Eight months later, a tip came in that Marinof was staying at a property owned by members of a outlaw motorcycle club near Wallan.Acting on the tip, on 25 February 1986, Detective Sergeant Kapetanovski and his partner, Detective Senior Constable Rodney MacDonald, conducting surveillance on the property, spotted Marinof in a wig and beard getting into and driving from the property in a Queensland-registered Ford Falcon Panel Van. Sergeant Kapetanovski and Senior Constable MacDonald followed the vehicle a short distance before pulling over the vehicle. As the vehicles came to a stop, Marinof produced a firearm and open fired on Sergeant Kapetanovski and Senior Constable MacDonald, seriously wounded them. Despite being wounded in the chest, Detective Senior Constable MacDonald managed to return fire with his police-issued shotgun, shattering the van's rear window and mortally wounding Marinof.
The vehicle then veered off the road, crashing through a wooden fence into a paddock.When Marinof's vehicle was spotted in the paddock, officers surrounded the vehicle and found Marinof's body in the driver's seat. Both Sergeant Kapetanovski and Senior Constable MacDonald later made a full recovery from their wounds.
The Russell Street bombing on 27 March 1986 and the death of Constable Angela Taylor from her injuries 24 days later, had heighten fears within the Victoria Police that any officer on duty elsewhere could be considered as a target of a criminal attack.Those fears were later justified six months to day of the Russell Street Bombing. In the early hours of 27 September 1986, Senior Constable Maurice Moore was on duty at the Maryborough police station when he left the station to get a bottle of milk from his home. As Moore's patrol car turned onto Brougham Street, he came across two men pushing a stolen vehicle. One of the men quickly fled when he saw Moore's patrol car coming towards them, the other man was quickly detained by Moore. As Moore was taking down the details of the offense, the detained offender, 28-year-old invalid Robert Nowell, overpowered Senior Constable Moore, grabbing Moore's police-issued service revolver and shot Moore five times, killing him. Nowell later gave himself up to police in Ballarat and was later convicted of Moore's murder on 8 September 1987. The period of the late 1980s also saw a high number of armed robberies being committed in Melbourne to a point where they had become a problem for police forces across Australia.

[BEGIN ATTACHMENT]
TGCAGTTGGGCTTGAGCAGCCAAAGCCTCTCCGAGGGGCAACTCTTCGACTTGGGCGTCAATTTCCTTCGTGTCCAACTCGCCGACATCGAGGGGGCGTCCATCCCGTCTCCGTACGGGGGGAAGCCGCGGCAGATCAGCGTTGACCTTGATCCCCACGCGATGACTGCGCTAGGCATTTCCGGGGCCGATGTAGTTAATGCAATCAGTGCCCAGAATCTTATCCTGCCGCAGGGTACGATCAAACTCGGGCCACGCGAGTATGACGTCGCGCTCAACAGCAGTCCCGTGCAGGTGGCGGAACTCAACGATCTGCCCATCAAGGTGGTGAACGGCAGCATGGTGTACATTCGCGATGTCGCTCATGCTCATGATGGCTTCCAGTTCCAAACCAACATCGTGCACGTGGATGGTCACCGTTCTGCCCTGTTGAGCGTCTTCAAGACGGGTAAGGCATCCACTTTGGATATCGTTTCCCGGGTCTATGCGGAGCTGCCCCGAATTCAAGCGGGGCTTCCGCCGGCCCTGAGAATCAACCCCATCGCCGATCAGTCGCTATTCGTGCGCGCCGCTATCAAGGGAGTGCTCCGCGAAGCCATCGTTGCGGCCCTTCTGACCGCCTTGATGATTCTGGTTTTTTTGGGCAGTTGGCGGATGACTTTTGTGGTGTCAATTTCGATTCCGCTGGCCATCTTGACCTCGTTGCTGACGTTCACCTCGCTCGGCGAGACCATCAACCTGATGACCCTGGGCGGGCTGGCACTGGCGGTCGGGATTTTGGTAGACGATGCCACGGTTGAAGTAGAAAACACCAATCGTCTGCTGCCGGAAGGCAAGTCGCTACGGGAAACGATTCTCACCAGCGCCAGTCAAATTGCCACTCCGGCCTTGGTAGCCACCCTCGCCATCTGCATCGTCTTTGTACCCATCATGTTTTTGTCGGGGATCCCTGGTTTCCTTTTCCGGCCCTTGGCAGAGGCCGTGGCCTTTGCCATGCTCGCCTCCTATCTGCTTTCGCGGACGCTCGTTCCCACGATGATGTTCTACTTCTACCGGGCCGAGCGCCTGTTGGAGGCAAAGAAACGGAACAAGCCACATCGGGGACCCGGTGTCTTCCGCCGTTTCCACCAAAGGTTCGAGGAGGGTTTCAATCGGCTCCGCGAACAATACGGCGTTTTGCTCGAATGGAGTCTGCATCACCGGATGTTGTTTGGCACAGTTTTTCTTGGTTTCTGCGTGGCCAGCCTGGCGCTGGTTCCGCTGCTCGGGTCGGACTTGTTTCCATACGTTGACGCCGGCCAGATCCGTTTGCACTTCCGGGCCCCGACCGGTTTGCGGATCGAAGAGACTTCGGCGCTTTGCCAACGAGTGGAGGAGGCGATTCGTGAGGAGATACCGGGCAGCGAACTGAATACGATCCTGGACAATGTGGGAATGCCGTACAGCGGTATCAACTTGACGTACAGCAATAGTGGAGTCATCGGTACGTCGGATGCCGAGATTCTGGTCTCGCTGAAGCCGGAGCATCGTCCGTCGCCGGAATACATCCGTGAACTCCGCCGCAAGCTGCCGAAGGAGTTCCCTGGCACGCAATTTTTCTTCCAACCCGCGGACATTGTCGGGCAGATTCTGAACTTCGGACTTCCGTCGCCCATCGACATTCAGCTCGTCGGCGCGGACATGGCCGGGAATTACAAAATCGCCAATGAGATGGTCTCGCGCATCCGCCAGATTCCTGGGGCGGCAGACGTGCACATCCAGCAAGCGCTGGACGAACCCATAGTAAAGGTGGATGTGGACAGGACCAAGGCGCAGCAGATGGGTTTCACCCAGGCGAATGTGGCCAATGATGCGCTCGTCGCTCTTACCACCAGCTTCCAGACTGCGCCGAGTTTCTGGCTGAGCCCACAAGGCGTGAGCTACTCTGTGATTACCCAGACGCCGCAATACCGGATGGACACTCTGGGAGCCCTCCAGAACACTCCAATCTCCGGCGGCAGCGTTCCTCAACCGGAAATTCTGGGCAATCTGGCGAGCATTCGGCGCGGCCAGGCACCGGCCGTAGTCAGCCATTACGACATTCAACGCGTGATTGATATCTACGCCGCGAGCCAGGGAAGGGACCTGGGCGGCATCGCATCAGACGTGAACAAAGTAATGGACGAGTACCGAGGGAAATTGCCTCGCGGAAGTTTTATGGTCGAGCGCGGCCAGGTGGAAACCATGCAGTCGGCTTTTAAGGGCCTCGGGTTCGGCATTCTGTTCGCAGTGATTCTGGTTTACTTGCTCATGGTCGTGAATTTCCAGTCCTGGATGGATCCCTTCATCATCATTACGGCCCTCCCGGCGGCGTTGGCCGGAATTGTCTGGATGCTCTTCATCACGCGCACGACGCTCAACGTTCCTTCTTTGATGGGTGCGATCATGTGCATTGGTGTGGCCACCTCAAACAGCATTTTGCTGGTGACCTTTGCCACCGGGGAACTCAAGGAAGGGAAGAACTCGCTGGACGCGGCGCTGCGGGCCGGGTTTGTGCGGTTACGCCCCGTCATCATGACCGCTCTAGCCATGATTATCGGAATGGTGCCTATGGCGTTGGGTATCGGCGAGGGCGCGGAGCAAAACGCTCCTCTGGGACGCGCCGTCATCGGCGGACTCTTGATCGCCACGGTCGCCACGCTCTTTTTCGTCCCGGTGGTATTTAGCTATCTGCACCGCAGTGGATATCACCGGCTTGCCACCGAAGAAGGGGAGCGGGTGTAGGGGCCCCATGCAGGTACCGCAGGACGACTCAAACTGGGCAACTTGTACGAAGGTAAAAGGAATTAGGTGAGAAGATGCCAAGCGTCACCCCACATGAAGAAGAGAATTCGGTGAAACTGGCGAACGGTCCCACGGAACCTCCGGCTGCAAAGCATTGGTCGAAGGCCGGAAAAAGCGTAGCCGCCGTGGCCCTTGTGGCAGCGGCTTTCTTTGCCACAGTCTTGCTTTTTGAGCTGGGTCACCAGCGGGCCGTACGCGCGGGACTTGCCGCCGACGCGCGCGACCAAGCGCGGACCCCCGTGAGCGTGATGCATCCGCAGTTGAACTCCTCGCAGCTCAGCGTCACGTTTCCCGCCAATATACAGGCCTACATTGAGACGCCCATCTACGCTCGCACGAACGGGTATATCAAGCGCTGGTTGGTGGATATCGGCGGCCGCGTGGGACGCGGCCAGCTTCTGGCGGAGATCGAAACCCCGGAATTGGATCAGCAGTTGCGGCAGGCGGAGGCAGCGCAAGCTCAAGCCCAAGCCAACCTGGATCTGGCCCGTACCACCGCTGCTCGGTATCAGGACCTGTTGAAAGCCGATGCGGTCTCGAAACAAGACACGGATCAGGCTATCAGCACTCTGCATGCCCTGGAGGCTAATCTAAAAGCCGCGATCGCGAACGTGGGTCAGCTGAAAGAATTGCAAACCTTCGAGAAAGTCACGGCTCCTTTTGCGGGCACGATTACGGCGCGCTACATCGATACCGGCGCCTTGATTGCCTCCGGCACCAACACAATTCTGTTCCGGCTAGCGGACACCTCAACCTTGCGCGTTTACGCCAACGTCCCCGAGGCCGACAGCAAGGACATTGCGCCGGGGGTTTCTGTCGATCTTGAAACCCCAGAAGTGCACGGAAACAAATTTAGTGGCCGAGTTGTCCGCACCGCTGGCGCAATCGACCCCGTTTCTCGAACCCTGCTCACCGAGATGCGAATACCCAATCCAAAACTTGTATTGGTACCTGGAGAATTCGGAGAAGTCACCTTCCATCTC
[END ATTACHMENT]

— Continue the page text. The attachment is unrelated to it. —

On 11 October 1988, Peirce's best friend, Graeme Jensen, was fatally shot by police in Narre Warren.Jensen had been under observation by the Victoria Police Armed Robbery Squad, who had planned to arrest him in connection with an armed robbery and murder. Police followed Jensen to a local store. Three cars containing eight detectives attempted to block Jensen in as he left the store, but one of the cars was delayed by passing traffic, allowing Jensen to drive through. Police later gave sworn evidence that they saw Jensen brandish a firearm. Police yelled at Jensen to stop, one detective yelled: "He's got a gun." Jensen was then shot dead. His car crashed into a roadside pole.